Staff Publications

Staff Publications

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    'Staff publications' is the digital repository of Wageningen University & Research

    'Staff publications' contains references to publications authored by Wageningen University staff from 1976 onward.

    Publications authored by the staff of the Research Institutes are available from 1995 onwards.

    Full text documents are added when available. The database is updated daily and currently holds about 240,000 items, of which 72,000 in open access.

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Record number 426008
Title The Distribution of Mobile Genetic Elements (MGEs) in MRSA CC398 Is Associated with Both Host and Country
Author(s) McCarthy, A.J.; Witney, A.A.; Gould, K.A.; Moodley, A.; Guardabassi, L.; Voss, A.; Denis, O.; Broens, E.M.; Hinds, J.; Lindsay, J.A.
Source Genome Biology and Evolution 3 (2011). - ISSN 1759-6653 - p. 1164 - 1174.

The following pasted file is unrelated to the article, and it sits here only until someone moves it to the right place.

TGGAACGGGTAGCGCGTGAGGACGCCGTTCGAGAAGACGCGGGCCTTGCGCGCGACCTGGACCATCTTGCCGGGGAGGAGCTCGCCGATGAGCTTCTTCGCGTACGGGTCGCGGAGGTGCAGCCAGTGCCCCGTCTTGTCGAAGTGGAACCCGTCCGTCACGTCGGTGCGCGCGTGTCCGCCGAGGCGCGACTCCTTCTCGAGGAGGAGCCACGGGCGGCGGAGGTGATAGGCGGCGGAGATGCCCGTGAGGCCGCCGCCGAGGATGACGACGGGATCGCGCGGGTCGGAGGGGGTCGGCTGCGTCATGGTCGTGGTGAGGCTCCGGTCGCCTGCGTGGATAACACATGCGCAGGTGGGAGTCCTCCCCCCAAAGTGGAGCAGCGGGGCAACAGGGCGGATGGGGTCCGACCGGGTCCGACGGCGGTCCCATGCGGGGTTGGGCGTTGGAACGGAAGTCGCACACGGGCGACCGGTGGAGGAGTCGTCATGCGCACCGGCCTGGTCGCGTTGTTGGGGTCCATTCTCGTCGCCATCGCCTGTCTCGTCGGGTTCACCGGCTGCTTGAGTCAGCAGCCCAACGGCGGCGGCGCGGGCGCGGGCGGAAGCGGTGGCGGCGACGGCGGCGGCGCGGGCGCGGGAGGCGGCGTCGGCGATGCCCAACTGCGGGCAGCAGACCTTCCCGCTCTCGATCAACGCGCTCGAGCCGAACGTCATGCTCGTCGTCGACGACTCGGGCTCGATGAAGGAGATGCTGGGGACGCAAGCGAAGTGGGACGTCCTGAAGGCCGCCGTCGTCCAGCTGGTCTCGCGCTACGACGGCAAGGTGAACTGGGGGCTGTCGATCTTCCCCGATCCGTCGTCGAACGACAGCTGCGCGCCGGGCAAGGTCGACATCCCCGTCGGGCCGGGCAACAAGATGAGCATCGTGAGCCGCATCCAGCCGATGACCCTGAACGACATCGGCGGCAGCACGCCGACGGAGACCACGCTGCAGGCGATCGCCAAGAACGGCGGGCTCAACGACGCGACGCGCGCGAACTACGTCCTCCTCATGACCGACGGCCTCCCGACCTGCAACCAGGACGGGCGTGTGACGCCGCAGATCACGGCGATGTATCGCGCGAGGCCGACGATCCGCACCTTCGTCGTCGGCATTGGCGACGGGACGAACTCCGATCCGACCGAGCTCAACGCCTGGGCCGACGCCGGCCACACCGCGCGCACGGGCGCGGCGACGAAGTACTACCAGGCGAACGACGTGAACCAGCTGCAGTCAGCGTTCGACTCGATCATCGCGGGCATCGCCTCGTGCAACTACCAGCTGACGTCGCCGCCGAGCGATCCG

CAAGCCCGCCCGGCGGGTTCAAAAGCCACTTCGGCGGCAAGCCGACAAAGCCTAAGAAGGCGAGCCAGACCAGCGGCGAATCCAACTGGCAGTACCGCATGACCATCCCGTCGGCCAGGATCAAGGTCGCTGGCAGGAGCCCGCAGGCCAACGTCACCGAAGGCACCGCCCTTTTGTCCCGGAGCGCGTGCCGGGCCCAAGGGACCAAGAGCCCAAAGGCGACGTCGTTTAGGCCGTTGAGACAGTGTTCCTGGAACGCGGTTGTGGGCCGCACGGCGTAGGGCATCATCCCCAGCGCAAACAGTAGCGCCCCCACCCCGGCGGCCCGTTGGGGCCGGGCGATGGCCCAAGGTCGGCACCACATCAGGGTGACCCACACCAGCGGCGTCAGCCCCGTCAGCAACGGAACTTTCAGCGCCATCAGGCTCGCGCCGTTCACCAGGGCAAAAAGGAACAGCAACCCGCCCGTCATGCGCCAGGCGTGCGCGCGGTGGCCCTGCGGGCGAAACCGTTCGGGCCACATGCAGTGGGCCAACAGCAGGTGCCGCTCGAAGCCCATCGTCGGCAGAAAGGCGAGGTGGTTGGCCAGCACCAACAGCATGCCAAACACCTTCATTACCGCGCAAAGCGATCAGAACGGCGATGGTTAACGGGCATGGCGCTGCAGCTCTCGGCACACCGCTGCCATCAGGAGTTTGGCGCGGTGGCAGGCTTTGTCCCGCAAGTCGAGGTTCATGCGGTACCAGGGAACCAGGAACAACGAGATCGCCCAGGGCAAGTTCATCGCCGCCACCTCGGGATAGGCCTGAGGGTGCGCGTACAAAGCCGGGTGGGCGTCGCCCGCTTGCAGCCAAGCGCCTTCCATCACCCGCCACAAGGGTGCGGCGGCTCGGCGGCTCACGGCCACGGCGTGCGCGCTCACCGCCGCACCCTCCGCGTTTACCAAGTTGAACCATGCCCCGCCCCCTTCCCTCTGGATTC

DOI http://dx.doi.org/10.1093/gbe/evr092
Department(s) Quantitative Veterinary Epidemiology
WIAS
Publication type Refereed Article in a scientific journal
Publication year 2011
Keyword(s) resistant staphylococcus-aureus - factor-binding-protein - methicillin-resistant - comparative genomics - st398 - pigs - infection - humans - specificity - adaptation
Abstract Methicillin-resistant Staphylococcus aureus clonal complex (CC) 398 has emerged from pigs to cause human infections in Europe and North America. We used a new 62-strain S. aureus microarray (SAM-62) to compare genomes of isolates from three geographical areas ( Belgium, Denmark, and Netherlands) to understand how CC398 colonizes different mammalian hosts. The core genomes of 44 pig isolates and 32 isolates from humans did not vary. However, mobile genetic element (MGE) distribution was variable including SCCmec. phi 3 bacteriophage and human specificity genes (chp, sak, scn) were found in invasive human but not pig isolates. SaP15 and putative ruminant specificity gene variants (vwb and scn) were common but not pig specific. Virulence and resistance gene carriage was host associated but country specific. We conclude MGE exchange is frequent in CC398 and greatest among populations in close contact. This feature may help determine epidemiological associations among isolates of the same lineage.
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